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    Alias Grace (Virago Press) (Paperback) By (author) Margaret Atwood

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    DescriptionSometimes I whisper it over to myself: Murderess. Murderess. It rustles, like a taffeta skirt along the floor.' Grace Marks. Female fiend? Femme fatale? Or weak and unwilling victim? Around the true story of one of the most enigmatic and notorious women of the 1840s, Margaret Atwood has created an extraordinarily potent tale of sexuality, cruelty and mystery.


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  • Full bibliographic data for Alias Grace

    Title
    Alias Grace
    Authors and contributors
    By (author) Margaret Atwood
    Physical properties
    Format: Paperback
    Number of pages: 560
    Width: 125 mm
    Height: 197 mm
    Thickness: 36 mm
    Weight: 442 g
    Language
    English
    ISBN
    ISBN 13: 9781860492594
    ISBN 10: 1860492592
    Classifications

    LC subject heading:
    DC21: 813.54
    BIC subject category V2: FF
    BIC E4L: CRI
    LC subject heading:
    Libri: ENGM1010
    LC subject heading: ,
    Nielsen BookScan Product Class 3: F2.1
    LC subject heading: ,
    Warengruppen-Systematik des deutschen Buchhandels: 21110
    BISAC V2.8: FIC050000
    Libri: KANA1520
    BISAC V2.8: FIC022000, FIC019000
    Thema V1.0: FF
    Illustrations note
    ports.
    Publisher
    Little, Brown Book Group
    Imprint name
    Virago Press Ltd
    Publication date
    01 September 1997
    Publication City/Country
    London
    Author Information
    Margaret Atwood is Canada's most eminent novelist and poet. She has won many awards including the SUNDAY TIMES Author of the Year Award and she has been shortlisted for the Booker Prize three times.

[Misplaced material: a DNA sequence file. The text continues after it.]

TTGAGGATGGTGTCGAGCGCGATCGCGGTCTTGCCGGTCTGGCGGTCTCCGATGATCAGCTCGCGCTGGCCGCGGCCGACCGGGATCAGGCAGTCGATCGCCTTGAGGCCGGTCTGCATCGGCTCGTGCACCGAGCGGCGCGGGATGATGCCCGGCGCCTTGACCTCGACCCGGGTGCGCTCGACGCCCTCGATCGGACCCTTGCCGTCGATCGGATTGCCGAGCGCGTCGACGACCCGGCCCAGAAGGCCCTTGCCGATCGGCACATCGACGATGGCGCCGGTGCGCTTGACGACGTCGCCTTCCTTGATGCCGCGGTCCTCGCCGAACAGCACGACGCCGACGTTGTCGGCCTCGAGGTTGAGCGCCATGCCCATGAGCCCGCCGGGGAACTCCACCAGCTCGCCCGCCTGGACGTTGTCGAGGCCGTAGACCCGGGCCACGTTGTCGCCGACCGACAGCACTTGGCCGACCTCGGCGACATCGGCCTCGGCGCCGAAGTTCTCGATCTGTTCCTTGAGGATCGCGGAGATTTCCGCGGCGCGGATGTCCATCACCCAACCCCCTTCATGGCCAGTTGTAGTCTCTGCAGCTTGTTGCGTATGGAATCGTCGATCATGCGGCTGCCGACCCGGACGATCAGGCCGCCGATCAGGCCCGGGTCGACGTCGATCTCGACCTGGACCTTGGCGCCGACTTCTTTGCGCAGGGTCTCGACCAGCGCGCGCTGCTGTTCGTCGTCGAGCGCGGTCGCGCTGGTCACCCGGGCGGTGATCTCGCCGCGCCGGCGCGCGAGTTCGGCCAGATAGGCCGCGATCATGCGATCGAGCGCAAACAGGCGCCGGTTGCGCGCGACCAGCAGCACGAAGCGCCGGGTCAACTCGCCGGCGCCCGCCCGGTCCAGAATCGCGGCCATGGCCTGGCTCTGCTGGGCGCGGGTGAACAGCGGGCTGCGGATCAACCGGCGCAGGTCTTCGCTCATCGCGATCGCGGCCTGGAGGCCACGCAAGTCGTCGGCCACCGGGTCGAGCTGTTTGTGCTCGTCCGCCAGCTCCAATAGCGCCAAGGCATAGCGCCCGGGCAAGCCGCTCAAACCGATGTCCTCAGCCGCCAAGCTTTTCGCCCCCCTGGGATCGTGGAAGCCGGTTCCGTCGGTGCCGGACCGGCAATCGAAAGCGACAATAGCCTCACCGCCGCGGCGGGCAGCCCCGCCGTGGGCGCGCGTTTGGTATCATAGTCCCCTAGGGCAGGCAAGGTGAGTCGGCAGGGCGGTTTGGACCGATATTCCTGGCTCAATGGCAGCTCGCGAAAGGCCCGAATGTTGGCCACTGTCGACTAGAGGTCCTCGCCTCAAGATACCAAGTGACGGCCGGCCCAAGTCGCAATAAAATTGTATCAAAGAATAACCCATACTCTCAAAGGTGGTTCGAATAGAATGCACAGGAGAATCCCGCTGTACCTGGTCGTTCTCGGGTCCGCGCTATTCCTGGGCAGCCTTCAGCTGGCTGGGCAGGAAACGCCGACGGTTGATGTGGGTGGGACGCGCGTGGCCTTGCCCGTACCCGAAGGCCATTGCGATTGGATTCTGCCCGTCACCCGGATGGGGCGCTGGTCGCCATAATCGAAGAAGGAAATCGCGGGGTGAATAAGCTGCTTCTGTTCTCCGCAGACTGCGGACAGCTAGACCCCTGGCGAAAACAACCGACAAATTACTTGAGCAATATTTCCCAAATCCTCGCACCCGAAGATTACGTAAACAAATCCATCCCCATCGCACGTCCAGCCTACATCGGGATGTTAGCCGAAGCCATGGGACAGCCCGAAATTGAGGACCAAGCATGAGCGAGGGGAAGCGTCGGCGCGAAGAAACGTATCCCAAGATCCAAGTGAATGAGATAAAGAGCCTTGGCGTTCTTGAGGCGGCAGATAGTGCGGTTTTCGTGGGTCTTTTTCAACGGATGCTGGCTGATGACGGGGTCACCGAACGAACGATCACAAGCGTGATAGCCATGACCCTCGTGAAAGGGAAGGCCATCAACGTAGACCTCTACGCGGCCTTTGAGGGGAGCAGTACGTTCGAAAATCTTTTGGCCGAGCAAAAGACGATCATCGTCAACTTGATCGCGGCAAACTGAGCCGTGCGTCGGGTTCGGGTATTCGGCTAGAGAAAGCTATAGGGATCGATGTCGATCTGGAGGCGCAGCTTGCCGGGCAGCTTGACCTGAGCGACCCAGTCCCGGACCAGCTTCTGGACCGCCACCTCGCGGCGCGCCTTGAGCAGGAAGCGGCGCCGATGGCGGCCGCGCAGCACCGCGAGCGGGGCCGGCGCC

Review quote
    A sensuous, perplexing book, at once sinister and dignified, grubby and gorgeous, panoramic yet specific...I don't think I have ever been so thrilled...This, surely is as far as a novel can go Julie Myerson, INDEPENDENT ON SUNDAY Brilliant...Atwood's prose is searching. So intimate it seems to be written on the skin Hilary Mantel Margaret Atwood is to be congratulated Anita Brookner, SPECTATOR The outstanding novelist of our age Peter Kemp, SUNDAY TIMES
    Review text
    A fascinating elaboration - and somewhat of a departure for Atwood (The Robber Bride, 1993, etc.) - of the life of Grace Marks, one of Canada's more infamous killers. As notorious as our own Lizzy Borden, Grace Marks was barely 16 when she and James McDermott were arrested in 1843 for the brutal murder of their employer Thomas Kinnear and his pregnant mistress/housekeeper Nancy Montgomery. The trial was a titillating sensation; McDermott was hanged, and Grace was given the dubious mercy of life imprisonment. Some felt her an innocent dupe, others thought her a cold-blooded murderer; the truth remains elusive. Atwood reimagines Grace's story, and with delicate skill all but replaces history with her chronicle of events. Anchoring the narrative is the arrival of Dr. Simon Jordan, who has come to investigate the sanity of Grace after some 16 years of incarceration. A convert to the new field of psychiatry, Jordan is hoping to help Grace recover her memory of the murders, which she claims no recollection of. He begins by asking for her life story. Grace tells him of her first commission as a laundry maid in a grand house, and of her dear friend Mary, dead at 16 from a botched abortion. On she goes until she calmly relates the events that led up to the murders, and her attempted escape with McDermott afterward. Hypnotism finally `restores` her memory (or is Grace misleading Jordan?), with results that are both shocking and ambiguous. Employing a variety of narratives - Grace's own, Dr. Jordan's, letters, newspaper accounts from the time, poems from the period, and the published confessions of the accused - a complex story is pieced together. The image of the patchwork quilt, used repeatedly in the novel, is a fitting metaphor for the multiplicity of truths that Grace exemplifies. Through characteristically elegant prose and a mix of narrative techniques, Atwood not only crafts an eerie, unsettling tale of murder and obsession, but also a stunning portrait of the lives of women in another time. (Kirkus Reviews)